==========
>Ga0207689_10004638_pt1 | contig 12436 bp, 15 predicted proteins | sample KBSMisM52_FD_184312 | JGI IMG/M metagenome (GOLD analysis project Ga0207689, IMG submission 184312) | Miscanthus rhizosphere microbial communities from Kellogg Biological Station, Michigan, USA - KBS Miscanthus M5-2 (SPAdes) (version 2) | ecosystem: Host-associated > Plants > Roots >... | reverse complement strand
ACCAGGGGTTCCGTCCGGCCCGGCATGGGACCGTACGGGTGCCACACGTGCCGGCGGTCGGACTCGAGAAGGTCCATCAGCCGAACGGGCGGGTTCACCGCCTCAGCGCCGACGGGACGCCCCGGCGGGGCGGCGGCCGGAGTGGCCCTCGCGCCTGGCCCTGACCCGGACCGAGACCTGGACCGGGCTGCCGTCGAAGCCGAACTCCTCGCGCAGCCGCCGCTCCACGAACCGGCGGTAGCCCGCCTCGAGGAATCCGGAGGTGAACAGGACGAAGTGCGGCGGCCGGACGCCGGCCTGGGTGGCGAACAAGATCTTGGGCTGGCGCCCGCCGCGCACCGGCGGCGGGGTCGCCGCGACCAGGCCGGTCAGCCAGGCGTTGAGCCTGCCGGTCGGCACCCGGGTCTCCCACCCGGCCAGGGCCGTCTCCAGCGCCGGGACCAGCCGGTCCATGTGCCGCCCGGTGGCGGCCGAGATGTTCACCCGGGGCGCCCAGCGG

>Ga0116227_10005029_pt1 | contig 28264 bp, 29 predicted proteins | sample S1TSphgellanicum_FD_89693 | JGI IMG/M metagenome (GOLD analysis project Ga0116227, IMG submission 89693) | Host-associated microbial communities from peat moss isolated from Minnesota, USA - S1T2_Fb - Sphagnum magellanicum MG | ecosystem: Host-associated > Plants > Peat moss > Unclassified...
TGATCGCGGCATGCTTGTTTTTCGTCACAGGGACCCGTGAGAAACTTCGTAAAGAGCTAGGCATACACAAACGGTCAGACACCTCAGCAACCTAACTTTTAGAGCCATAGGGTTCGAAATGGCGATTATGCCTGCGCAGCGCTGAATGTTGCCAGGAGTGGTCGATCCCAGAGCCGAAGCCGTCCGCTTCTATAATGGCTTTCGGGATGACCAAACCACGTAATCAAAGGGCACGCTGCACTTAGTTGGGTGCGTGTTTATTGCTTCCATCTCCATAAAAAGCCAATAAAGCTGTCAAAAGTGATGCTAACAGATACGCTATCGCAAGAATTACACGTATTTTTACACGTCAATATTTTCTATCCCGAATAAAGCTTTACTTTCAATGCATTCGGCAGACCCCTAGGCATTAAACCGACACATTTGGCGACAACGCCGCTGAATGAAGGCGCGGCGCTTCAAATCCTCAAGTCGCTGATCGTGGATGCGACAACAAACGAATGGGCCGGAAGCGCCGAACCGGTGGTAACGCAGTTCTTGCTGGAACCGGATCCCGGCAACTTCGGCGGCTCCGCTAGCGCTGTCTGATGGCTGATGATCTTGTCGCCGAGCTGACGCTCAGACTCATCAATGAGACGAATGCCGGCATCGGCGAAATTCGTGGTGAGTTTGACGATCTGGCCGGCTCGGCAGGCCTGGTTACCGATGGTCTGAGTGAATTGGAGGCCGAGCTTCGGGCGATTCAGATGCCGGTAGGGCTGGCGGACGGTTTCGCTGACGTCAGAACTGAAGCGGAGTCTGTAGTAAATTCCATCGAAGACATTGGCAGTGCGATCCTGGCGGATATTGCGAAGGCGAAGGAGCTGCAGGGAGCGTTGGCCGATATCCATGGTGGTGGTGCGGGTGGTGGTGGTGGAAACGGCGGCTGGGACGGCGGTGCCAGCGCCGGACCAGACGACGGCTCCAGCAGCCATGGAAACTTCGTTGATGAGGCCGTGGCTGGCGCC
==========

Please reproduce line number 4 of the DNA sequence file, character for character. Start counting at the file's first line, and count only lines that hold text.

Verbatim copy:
TGATCGCGGCATGCTTGTTTTTCGTCACAGGGACCCGTGAGAAACTTCGTAAAGAGCTAGGCATACACAAACGGTCAGACACCTCAGCAACCTAACTTTTAGAGCCATAGGGTTCGAAATGGCGATTATGCCTGCGCAGCGCTGAATGTTGCCAGGAGTGGTCGATCCCAGAGCCGAAGCCGTCCGCTTCTATAATGGCTTTCGGGATGACCAAACCACGTAATCAAAGGGCACGCTGCACTTAGTTGGGTGCGTGTTTATTGCTTCCATCTCCATAAAAAGCCAATAAAGCTGTCAAAAGTGATGCTAACAGATACGCTATCGCAAGAATTACACGTATTTTTACACGTCAATATTTTCTATCCCGAATAAAGCTTTACTTTCAATGCATTCGGCAGACCCCTAGGCATTAAACCGACACATTTGGCGACAACGCCGCTGAATGAAGGCGCGGCGCTTCAAATCCTCAAGTCGCTGATCGTGGATGCGACAACAAACGAATGGGCCGGAAGCGCCGAACCGGTGGTAACGCAGTTCTTGCTGGAACCGGATCCCGGCAACTTCGGCGGCTCCGCTAGCGCTGTCTGATGGCTGATGATCTTGTCGCCGAGCTGACGCTCAGACTCATCAATGAGACGAATGCCGGCATCGGCGAAATTCGTGGTGAGTTTGACGATCTGGCCGGCTCGGCAGGCCTGGTTACCGATGGTCTGAGTGAATTGGAGGCCGAGCTTCGGGCGATTCAGATGCCGGTAGGGCTGGCGGACGGTTTCGCTGACGTCAGAACTGAAGCGGAGTCTGTAGTAAATTCCATCGAAGACATTGGCAGTGCGATCCTGGCGGATATTGCGAAGGCGAAGGAGCTGCAGGGAGCGTTGGCCGATATCCATGGTGGTGGTGCGGGTGGTGGTGGTGGAAACGGCGGCTGGGACGGCGGTGCCAGCGCCGGACCAGACGACGGCTCCAGCAGCCATGGAAACTTCGTTGATGAGGCCGTGGCTGGCGCC